International human rights law relegates slavery primarily to civil and political rights and crimes against humanity, and does not include it in a broader understanding of economic and social rights”.
Fourth, social scientific research has made great advances in the measurement and analysis of human rights; the lessons from which are applicable to the study of modern slavery. Different kinds of data have been generated across many of the categories and dimensions of human rights, while quantitative modelling of violations, attitudes, and trends have increased our understanding of and provided explanation for the temporal and spatial variation in human rights practice. The same methods and models can be developed and applied to the problem of modern slavery, as this is a “hard to find” population susceptible to the “who did what to whom” model of counting violations, household survey techniques, and the use of proxy measures to model the risk and propensity for slavery across different geographical settings.
Emerging work has used these methods to estimate the number of slaves in the UK, across Europe, and across the world. This work confronts many of the same challenges of measurement and modelling, but has served to advance the argument for the severity of the problem, and in the case of the UK, contributed to the passage of the 2015 Modern Slavery Act. Additional explanatory modelling drawing on what has been done in the social science research on human rights since the 1980s can be modified and applied to studying modern slavery, explaining its prevalence, and providing evidence for policy interventions to reduce it.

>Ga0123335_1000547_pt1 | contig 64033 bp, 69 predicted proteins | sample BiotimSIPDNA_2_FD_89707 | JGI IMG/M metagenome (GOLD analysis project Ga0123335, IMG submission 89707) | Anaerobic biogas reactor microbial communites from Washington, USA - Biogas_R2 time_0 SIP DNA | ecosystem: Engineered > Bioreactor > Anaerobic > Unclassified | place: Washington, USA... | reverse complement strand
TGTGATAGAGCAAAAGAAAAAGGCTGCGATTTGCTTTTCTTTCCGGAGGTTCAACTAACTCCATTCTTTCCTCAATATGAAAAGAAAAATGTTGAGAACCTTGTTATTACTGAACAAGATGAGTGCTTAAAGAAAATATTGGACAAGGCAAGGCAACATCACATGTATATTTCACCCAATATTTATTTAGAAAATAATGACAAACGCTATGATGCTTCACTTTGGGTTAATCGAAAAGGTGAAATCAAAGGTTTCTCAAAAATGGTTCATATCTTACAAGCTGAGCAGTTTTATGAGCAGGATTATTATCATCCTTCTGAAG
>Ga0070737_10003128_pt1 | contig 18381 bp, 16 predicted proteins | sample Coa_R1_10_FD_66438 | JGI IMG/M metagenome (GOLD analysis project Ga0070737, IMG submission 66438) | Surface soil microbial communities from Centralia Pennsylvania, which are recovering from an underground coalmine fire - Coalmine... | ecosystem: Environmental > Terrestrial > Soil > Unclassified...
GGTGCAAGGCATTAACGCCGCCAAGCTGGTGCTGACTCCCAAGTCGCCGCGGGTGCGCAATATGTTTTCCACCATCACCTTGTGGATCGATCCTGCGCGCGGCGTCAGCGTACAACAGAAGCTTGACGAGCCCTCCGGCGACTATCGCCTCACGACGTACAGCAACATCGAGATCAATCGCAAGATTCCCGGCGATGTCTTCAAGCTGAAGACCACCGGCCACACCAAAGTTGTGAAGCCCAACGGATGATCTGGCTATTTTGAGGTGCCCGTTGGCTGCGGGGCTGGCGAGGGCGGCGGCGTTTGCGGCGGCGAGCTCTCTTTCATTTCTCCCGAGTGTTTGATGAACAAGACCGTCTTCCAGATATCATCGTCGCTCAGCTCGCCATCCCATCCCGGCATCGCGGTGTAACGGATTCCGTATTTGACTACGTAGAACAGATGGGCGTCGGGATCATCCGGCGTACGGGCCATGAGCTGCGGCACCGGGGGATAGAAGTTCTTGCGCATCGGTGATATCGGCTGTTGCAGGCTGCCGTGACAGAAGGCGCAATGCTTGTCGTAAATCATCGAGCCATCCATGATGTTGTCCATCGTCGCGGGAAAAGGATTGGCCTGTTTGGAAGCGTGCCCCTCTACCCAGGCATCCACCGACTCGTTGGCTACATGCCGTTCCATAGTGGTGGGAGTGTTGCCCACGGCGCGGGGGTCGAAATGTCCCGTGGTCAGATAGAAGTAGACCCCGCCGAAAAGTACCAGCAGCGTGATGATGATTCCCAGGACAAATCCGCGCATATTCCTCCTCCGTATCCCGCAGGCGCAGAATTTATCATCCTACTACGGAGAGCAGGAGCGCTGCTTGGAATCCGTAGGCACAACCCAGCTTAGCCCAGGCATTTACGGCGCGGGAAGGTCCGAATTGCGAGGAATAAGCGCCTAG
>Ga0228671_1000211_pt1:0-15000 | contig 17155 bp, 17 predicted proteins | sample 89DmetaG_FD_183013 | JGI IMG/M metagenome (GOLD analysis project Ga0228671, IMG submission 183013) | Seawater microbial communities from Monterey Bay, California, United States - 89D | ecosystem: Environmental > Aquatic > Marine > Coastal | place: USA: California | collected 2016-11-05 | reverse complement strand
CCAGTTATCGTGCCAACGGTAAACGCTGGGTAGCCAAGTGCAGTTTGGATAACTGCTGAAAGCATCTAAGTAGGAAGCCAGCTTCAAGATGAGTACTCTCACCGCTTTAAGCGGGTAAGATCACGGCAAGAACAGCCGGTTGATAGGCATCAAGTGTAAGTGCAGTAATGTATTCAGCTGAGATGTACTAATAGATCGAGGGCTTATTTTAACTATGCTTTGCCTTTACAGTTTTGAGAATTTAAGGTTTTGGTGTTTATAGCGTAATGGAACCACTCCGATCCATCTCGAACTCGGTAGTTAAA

Finally, the main principles found within human rights based approaches to development apply equally to the problem of modern slavery. These principles include the (1) universality and inalienability of rights, (2) indivisibility, (3) interdependence and inter-relatedness, (4) equality and non-discrimination, (5) participation and inclusion, (6) accountability and the rule of law.
Slavery is a multi-faceted socio-economic problem with complicated legal and political dimensions. It prevalence has been estimated in over 160 countries, including wealthy, middle-income, and lesser-developed countries. Human rights principles ask us to focus on core human rights attributes and complex inter-relationships relevant to the problem of slavery, and suggest including survivors of slavery in the design of research, policy interventions, and care for those that are liberated.ORIGINALLY PUBLISHED: August 14, 2018OpenPage
Todd Landman is a professor of political science, the pro vice chancellor of the Faculty of Social Sciences, and the executive director of the Rights Lab, University of Nottingham.